Aliens crashland near a small desert town, strewing odd bluish-glowing rocks throughout the area. Townfolk notice something is amiss when temperatures begin to soar, water disappears, power ... Read allAliens crashland near a small desert town, strewing odd bluish-glowing rocks throughout the area. Townfolk notice something is amiss when temperatures begin to soar, water disappears, power goes down and people seem not to be themselves.Aliens crashland near a small desert town, strewing odd bluish-glowing rocks throughout the area. Townfolk notice something is amiss when temperatures begin to soar, water disappears, power goes down and people seem not to be themselves.
Brian Kerwin plays a 'city boy' photographer who returns to a semi-abandoned desert town populated by a scattering of underdeveloped clichéd stock characters: the lollipop sucking Daby-Doll Lolita, the 'ornery old coot prospector, the crippled vet and his Asian wife, etc...
Kerwin's character witnesses the crashing of 'something' into a hillside and shortly after strange things start to happen as pieces of weird blue rock are scattered around. The temperature starts to rise, all the water in the area vanishes, people start to act weirdly, things explode. Kerwin's character gets in and out of his car more often than is humanly possible in one movie. The film develops no sense of place, no character development, no humour, no tension. Everything that made the Jack Arnold's original a creepy little Cold-war paranoia classic has been abandoned. It just runs through its minimal hoops and then just ends.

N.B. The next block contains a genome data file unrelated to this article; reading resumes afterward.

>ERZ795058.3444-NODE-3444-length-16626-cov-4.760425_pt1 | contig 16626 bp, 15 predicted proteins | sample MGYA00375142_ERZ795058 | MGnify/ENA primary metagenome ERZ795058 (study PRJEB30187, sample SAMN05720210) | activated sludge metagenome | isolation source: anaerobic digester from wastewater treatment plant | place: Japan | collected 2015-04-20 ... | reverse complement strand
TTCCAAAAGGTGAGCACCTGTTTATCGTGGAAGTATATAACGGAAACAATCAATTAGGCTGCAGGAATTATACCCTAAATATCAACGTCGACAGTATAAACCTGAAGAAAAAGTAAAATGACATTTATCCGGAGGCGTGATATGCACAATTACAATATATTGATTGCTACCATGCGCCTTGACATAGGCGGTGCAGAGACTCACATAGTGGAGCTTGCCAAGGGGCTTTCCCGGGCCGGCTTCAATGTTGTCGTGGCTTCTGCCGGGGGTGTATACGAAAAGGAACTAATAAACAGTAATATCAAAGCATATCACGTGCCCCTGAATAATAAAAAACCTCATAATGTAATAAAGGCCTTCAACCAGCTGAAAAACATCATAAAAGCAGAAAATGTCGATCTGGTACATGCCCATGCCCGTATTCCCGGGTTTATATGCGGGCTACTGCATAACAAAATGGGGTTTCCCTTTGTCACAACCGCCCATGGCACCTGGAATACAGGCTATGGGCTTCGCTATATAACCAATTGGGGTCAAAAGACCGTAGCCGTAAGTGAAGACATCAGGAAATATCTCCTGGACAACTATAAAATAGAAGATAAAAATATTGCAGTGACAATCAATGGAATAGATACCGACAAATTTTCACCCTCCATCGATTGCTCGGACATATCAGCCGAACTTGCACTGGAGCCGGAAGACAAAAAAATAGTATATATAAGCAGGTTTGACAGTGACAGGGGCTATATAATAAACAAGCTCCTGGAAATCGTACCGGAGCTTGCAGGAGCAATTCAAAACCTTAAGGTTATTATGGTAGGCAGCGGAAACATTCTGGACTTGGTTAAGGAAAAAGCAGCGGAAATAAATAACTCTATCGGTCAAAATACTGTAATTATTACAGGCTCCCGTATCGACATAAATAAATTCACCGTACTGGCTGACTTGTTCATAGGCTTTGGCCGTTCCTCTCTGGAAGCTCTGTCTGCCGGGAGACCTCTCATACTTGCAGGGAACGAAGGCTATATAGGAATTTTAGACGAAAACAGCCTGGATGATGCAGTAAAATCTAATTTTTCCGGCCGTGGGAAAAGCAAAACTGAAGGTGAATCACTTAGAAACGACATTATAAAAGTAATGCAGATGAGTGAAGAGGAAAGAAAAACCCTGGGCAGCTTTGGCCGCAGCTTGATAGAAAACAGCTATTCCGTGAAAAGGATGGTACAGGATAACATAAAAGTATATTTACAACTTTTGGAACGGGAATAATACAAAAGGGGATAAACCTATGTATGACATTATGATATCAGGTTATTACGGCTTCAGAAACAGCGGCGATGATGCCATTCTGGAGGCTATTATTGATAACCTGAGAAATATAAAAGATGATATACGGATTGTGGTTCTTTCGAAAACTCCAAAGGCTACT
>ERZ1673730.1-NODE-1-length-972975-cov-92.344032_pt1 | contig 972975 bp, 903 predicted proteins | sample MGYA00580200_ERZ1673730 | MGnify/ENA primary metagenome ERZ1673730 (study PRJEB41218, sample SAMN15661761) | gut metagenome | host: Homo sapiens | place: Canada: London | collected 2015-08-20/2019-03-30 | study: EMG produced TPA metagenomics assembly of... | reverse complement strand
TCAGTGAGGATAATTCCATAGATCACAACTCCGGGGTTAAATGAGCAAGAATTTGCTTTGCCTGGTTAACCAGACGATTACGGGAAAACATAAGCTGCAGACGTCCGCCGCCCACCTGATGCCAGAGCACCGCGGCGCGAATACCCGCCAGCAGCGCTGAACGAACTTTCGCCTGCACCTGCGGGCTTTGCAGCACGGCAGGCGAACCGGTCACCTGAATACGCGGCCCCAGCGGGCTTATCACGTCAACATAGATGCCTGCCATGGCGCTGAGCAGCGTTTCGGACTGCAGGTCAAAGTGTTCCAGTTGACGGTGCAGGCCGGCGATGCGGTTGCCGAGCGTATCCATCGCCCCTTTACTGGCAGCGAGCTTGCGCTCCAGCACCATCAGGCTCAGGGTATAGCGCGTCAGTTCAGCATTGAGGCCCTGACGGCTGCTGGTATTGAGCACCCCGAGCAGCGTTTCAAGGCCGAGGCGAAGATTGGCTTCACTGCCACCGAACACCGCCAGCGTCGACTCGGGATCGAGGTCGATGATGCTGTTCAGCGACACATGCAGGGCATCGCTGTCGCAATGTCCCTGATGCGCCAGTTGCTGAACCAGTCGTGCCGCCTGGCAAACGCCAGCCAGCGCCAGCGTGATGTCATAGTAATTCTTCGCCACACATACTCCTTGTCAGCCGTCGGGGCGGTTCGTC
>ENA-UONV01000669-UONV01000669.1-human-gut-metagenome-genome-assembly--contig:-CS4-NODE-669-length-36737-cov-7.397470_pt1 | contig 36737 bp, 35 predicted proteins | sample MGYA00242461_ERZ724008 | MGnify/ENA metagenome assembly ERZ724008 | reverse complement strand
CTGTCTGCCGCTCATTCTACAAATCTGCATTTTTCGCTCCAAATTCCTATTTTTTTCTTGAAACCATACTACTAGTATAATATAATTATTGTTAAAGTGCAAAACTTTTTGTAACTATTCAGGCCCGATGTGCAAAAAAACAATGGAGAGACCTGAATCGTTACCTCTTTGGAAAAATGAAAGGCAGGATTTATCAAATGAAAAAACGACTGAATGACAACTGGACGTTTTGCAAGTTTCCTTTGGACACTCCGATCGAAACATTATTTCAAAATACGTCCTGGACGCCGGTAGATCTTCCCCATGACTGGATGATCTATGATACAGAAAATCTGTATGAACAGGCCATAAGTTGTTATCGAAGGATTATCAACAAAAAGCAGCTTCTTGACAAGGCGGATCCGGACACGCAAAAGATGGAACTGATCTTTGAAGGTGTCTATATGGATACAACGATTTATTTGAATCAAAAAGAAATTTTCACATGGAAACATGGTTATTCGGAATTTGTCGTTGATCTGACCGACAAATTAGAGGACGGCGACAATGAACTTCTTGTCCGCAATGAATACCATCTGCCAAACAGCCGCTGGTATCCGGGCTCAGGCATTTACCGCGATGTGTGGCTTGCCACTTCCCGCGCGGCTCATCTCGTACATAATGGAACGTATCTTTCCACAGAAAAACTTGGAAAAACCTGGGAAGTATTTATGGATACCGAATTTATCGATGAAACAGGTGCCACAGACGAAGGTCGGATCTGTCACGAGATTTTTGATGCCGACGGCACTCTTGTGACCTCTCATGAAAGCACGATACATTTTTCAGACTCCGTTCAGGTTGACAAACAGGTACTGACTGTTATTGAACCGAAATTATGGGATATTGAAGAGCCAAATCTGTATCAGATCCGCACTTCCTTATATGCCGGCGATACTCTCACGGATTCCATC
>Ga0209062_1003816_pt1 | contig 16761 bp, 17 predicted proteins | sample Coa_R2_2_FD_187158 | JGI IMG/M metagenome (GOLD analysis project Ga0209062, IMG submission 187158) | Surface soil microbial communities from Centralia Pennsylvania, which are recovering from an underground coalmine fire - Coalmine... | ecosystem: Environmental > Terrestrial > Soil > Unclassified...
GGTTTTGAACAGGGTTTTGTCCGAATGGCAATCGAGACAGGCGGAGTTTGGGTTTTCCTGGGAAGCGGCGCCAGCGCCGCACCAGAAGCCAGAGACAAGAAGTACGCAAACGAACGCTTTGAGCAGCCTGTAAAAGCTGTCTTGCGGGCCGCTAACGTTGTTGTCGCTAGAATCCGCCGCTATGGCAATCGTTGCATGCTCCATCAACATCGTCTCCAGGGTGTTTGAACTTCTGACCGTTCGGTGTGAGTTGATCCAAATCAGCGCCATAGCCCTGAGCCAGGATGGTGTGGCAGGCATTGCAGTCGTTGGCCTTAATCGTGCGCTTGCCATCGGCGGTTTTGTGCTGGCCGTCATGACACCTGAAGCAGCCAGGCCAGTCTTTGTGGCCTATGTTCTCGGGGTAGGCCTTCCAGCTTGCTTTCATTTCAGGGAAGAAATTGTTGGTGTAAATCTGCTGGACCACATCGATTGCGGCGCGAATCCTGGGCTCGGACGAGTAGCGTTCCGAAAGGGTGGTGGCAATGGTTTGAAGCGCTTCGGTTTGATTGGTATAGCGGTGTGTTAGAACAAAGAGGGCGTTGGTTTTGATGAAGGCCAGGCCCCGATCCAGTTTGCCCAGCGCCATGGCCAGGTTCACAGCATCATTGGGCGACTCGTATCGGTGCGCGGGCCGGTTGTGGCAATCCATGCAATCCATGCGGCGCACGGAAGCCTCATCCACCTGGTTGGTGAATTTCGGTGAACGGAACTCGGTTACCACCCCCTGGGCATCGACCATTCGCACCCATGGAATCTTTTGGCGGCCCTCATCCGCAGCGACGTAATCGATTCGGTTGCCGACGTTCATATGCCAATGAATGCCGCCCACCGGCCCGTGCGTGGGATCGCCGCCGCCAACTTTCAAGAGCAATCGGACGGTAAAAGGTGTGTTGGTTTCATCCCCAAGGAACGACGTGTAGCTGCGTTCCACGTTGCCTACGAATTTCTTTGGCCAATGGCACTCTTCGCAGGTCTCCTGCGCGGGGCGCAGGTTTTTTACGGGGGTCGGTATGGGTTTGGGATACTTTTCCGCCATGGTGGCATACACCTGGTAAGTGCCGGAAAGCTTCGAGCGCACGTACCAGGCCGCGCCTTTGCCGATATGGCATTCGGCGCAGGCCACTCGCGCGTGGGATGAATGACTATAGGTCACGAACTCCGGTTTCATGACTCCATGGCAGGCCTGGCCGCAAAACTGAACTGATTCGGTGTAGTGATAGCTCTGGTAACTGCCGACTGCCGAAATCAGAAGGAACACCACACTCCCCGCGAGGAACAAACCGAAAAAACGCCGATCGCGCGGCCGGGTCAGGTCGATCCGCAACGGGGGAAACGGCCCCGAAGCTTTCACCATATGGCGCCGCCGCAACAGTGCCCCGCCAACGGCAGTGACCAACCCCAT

The special effects aren't very special - the interior of the ship looks like bits of cling film wrapped round some ropes which were then dangled in front of the camera to frame some of the most uninspired and clumsy wire-work ever put onto the screen. The script is repetitive - everyone says everything at least twice, Kerwin gets to say "let's get out of here" at least three times during the movie, twice in one scene. Loads of things are left unexplained at the end - why do the aliens need all the heat and water for example? - not that anyone watching would care; if the film makers didn't care why should we?
The acting is adequate - better than the script, which at times, has an under-rehearsed improvisational quality, deserves. Though often the actors look like they just want to get the thing over with as quickly as possible - a notable example of this is when Elizabeth Peña registers the briefest, token moment of "frustrated despair hands to face gesture" before following sulking son Stevie outside to watch him do "angry sulky teenager smashing something off a table" gesture.
Continuity errors include the (GB) sticker on the back of Kerwin's jeep appearing and disappearing, a double action of the gas in the exploding car, a towns-person being in two places simultaneously - once in the Alien Stevie's POV shot then immediately afterwards in a reaction shot, Elizabeth Peña appearing to shut a car door twice... you can tell I was gripped can't you? The movie commits that greatest of errors. It's boring.
- Jun 2, 2006